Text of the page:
Attention Economy – 3
Alexian Chiavegato in Forbes: “Online, all news content is atomized. Every URL is in competition with another. Algorithms prioritize content on popularity, forcing stories twisted for an emotional response to the top of news feeds. Audiences are exposed to more and more stories that aim to trigger larger and larger emotional responses. The crucial flaw in this exchange is that we’re just not built to process this level of emotion so frequently. Our emotional capacity has a ceiling. You might think it takes a trauma or a global catastrophe to reach it, but a constant low-level assault on our emotions from the news can amount to the same effect.”
Charis Apelgren-Coleman in The Media Online: “When we think of attention economics, brands must entice users to volunteer their attention and spend money. It is also one of the most valuable resources of the digital age. Publishers use eye-catching animations that call attention to the content. Sites send out frequent notifications with the goal of boosting engagement. Social networking sites are fueling the attention economy with the number of users using those sites every day. The dynamics of the attention economy incentivise companies to draw users in to spend more and more time on apps and sites. Of course, there is a negative side to this. There is an abundance of information out there and because of that, businesses are fighting for our attention. Netflix said last year that they had two big competitors – YouTube and sleep.”
Tim Wu in Wired: “By now, it is pretty well understood that we regularly pay for things in ways other than using money. Sometimes we pay still with cash. But we also pay for things with data, and more often, with our time and attention. We effectively hand over access to our minds in exchange for something “free,” like email, Facebook, or football games on TV. As opposed to “paying” attention, we actually “spend attention,” agreeing to the view ads in exchange for something we really want. The centrality of that deal in our lives makes it outrageous that there are companies who seize our time and attention for absolutely nothing in exchange, and indeed, without consent at all—otherwise known as “attention theft.””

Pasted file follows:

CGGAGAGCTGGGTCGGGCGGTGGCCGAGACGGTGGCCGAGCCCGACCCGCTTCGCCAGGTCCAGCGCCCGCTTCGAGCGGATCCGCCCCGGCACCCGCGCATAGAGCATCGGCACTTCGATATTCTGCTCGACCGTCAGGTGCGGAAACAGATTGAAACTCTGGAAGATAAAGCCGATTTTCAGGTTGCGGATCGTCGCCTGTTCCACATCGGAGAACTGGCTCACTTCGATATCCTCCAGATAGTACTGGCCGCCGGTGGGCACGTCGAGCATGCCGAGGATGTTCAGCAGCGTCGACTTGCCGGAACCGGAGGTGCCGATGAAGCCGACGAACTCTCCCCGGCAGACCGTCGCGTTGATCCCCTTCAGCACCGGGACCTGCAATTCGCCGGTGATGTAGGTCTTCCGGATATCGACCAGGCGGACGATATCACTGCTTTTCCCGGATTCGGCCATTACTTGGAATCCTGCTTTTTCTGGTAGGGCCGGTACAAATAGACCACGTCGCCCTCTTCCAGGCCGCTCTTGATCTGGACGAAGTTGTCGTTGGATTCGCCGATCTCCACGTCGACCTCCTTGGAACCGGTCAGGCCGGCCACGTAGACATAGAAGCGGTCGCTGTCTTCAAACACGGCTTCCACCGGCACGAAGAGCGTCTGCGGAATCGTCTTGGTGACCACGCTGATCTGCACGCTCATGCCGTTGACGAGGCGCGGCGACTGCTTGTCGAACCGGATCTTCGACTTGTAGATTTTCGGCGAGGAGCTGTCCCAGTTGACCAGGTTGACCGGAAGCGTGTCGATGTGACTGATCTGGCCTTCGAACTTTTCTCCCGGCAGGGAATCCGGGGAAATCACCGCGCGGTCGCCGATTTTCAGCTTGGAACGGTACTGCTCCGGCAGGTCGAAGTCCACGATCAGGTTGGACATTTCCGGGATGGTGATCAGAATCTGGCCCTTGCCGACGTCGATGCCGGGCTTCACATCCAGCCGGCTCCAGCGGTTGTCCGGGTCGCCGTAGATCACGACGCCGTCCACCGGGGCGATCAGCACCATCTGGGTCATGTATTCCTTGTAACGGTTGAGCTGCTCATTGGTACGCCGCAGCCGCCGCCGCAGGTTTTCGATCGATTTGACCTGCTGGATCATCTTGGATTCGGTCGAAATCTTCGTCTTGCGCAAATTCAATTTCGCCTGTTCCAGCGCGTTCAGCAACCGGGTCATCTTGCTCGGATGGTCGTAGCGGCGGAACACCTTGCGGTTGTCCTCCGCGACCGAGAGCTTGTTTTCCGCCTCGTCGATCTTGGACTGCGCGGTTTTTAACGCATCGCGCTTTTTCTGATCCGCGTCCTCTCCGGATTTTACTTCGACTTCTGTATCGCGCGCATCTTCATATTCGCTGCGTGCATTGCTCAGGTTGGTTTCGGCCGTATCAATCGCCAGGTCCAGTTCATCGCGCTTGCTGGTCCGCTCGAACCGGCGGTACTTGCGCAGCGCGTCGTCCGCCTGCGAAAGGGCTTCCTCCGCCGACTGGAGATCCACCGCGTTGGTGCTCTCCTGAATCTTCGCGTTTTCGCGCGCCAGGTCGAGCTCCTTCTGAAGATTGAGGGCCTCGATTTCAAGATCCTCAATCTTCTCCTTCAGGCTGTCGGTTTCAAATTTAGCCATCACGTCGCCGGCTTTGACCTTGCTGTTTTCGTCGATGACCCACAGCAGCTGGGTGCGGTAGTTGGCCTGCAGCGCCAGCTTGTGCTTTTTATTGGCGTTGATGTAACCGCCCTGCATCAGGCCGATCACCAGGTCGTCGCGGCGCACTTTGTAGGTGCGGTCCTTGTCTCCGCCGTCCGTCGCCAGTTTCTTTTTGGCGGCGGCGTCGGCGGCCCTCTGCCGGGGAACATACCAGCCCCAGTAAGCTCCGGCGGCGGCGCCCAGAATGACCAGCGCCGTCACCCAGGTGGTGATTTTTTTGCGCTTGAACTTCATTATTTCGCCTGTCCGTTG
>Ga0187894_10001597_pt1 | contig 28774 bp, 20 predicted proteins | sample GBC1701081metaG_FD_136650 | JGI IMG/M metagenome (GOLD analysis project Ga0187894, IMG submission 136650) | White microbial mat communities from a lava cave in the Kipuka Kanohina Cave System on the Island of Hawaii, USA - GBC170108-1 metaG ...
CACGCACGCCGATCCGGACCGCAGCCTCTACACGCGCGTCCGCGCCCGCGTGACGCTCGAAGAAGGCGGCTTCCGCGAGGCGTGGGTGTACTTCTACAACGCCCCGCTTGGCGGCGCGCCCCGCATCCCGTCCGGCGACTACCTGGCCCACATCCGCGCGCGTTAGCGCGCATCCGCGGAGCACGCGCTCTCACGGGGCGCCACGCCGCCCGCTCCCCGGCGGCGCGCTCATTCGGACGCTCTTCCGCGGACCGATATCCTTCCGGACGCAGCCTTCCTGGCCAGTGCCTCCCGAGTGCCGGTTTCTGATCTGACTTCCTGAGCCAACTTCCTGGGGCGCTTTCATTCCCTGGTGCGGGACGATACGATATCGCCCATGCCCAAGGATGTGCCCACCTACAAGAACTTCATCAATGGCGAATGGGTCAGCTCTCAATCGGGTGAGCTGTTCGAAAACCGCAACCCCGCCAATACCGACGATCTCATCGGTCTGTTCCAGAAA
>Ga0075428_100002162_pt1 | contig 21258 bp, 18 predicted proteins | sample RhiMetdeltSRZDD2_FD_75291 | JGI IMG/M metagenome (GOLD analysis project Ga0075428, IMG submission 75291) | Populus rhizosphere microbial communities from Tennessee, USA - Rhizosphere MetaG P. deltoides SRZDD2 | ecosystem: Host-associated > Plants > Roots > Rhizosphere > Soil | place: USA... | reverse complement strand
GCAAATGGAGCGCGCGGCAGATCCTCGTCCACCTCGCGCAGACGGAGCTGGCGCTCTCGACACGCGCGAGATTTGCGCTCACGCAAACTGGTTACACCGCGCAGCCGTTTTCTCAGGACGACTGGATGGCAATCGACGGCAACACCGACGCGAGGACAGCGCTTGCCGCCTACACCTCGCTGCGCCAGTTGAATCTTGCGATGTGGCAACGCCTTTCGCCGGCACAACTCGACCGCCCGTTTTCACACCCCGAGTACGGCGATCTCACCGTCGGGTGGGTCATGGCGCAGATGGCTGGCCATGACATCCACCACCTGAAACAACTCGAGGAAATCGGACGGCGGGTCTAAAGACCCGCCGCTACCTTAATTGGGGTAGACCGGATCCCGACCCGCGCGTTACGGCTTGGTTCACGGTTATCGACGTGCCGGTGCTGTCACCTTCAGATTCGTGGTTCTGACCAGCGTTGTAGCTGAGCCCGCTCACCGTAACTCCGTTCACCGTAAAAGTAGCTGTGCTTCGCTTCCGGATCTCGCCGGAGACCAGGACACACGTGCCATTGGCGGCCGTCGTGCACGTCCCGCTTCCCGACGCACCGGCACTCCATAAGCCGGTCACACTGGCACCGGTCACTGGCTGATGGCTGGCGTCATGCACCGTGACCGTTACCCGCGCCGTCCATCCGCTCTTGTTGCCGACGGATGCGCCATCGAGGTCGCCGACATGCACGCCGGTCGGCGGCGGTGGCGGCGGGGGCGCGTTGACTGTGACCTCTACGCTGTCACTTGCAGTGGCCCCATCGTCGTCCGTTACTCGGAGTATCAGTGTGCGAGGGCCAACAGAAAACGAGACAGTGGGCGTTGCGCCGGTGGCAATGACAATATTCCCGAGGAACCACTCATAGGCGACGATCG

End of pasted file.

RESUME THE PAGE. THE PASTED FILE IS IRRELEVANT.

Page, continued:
Tristan Harris in Technology Review: “Right now, it is possible for large technology companies to make money by selling thinner and thinner “fake” slices of attention—selling fake clicks from fake sources of news to fake advertisers. These companies make money even if what the link or article leads to is egregiously wrong and propagates misinformation. This opportunism debases the information ecology by destroying our capacity to trust sources of knowledge or share beliefs about what is true, which in turn destroys our capacity for good decision making. The result is polarization, misinformation, and the breakdown of democratic citizenship. We need to create mechanisms that incentivize participants in the digital world to consider longer time frames and the broader impact their actions are having on society.”
Clara Lindh Bergendorff in Forbes: “We are at the beginning of the end of an era. The Attention Economy—the ad-based revenue model that has dominated the creative industries in the 21st century and made the incumbent social platforms some of the most valuable tech companies in the world—has paved the way for its own demise. The Creator Economy—made up of the platforms, marketplaces and tools democratizing creative expression and entrepreneurship; empowering an independent creative class to make a living on their passions—represents a paradigm shift… If we reclaimed our Attention (ciao Attention Economy!) and interact directly with the Creators behind the media and the products we love (hello Creator Economy!) we return to a world in which makers and consumers are more connected… The Creator Economy is a digital and global version of a world we used to know—one where we support and celebrate digital artisans directly.”
There are many views on the past, present and future of the Attention Economy. The one thing that stood out for me is that we cannot fight the Attention Economy. The question I started to ponder was: can we, the actual payers of attention, profit from it?